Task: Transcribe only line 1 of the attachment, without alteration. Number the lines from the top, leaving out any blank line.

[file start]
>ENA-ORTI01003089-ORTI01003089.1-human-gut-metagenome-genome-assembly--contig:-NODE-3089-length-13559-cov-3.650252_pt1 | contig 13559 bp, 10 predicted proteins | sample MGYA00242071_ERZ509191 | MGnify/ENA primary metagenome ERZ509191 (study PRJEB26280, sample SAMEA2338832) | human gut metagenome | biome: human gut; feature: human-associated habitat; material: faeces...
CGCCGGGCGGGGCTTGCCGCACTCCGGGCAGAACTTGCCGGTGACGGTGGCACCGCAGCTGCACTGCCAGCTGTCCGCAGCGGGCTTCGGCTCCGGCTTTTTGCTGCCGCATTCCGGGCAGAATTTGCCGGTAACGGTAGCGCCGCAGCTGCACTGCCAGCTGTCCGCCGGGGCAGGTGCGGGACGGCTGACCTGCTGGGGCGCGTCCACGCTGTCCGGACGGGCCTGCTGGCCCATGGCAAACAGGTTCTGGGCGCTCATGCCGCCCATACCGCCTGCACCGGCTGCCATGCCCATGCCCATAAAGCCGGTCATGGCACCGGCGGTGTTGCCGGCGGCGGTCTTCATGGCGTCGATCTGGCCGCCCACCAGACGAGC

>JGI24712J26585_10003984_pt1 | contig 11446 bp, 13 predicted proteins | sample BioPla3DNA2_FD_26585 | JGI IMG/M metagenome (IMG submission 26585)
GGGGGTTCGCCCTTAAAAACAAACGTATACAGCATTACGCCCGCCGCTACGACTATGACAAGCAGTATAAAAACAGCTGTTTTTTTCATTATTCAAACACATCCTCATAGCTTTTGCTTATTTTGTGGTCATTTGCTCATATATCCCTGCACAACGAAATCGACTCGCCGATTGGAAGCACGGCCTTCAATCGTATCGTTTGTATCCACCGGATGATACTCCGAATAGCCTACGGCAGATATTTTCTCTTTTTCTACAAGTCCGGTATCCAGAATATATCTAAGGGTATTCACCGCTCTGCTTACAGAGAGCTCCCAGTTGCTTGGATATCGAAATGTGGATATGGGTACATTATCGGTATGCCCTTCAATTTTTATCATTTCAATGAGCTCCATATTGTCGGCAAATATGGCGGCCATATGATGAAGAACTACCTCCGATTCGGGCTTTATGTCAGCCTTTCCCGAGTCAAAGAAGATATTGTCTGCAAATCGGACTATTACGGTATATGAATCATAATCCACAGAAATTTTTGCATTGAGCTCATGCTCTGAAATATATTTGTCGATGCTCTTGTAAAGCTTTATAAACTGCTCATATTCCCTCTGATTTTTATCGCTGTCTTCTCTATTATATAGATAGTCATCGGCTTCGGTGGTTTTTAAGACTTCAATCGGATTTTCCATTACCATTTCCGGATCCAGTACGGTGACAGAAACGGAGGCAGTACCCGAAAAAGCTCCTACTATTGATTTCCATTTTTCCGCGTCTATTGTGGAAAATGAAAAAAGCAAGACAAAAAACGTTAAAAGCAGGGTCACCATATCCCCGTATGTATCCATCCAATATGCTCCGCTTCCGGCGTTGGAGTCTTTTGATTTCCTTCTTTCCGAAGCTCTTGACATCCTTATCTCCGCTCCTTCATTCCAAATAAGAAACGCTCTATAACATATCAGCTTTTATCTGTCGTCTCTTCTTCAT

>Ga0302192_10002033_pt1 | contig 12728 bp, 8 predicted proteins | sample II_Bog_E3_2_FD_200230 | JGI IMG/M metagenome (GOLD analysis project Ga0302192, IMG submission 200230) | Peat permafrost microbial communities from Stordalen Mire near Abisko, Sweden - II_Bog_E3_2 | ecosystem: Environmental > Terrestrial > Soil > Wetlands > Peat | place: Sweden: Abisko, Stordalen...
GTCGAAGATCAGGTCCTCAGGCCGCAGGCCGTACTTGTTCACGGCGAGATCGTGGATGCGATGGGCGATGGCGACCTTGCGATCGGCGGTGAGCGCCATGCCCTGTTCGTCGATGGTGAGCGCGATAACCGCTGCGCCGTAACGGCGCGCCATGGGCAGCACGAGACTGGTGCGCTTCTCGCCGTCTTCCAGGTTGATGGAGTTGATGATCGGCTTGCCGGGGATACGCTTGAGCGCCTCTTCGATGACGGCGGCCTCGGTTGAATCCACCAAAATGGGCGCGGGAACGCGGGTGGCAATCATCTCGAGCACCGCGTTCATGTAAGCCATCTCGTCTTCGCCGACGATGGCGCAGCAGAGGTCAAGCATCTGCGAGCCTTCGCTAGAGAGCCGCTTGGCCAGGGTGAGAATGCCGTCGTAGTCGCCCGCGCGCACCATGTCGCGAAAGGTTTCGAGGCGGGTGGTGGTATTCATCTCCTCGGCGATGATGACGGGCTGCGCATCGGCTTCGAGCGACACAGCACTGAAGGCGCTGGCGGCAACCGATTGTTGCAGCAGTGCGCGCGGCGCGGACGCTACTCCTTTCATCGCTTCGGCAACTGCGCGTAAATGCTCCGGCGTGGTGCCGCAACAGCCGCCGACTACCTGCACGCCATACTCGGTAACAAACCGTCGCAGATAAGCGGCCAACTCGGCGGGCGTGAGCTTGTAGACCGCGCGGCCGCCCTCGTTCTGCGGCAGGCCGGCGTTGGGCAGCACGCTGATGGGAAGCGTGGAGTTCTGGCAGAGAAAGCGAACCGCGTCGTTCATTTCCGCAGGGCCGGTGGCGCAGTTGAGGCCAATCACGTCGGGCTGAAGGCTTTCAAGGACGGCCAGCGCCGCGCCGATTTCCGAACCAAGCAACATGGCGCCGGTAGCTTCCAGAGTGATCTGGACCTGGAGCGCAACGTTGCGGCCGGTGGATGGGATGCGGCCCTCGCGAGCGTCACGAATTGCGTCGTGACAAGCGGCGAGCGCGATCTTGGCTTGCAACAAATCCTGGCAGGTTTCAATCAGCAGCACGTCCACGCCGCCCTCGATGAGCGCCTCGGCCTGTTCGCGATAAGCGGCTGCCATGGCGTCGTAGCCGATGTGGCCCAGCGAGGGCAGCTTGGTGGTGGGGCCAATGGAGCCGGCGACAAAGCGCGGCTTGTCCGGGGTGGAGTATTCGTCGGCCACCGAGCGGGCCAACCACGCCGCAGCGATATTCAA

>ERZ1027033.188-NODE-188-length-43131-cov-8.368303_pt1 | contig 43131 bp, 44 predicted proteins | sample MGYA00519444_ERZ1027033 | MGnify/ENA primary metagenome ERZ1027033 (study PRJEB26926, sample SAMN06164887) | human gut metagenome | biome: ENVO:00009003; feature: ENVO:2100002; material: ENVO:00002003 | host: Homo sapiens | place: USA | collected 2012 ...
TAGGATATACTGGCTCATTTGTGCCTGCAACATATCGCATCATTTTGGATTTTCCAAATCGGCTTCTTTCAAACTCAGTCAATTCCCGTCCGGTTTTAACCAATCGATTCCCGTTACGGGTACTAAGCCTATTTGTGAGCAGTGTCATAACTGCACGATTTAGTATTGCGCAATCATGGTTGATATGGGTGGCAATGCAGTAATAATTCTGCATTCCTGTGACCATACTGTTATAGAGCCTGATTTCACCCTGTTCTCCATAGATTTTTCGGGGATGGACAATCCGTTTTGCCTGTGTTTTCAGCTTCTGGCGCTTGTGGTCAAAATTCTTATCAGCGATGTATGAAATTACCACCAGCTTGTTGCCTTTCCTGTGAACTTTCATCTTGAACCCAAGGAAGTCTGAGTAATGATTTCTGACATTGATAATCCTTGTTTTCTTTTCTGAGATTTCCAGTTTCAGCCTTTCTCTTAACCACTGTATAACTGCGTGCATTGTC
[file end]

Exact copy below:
>ENA-ORTI01003089-ORTI01003089.1-human-gut-metagenome-genome-assembly--contig:-NODE-3089-length-13559-cov-3.650252_pt1 | contig 13559 bp, 10 predicted proteins | sample MGYA00242071_ERZ509191 | MGnify/ENA primary metagenome ERZ509191 (study PRJEB26280, sample SAMEA2338832) | human gut metagenome | biome: human gut; feature: human-associated habitat; material: faeces...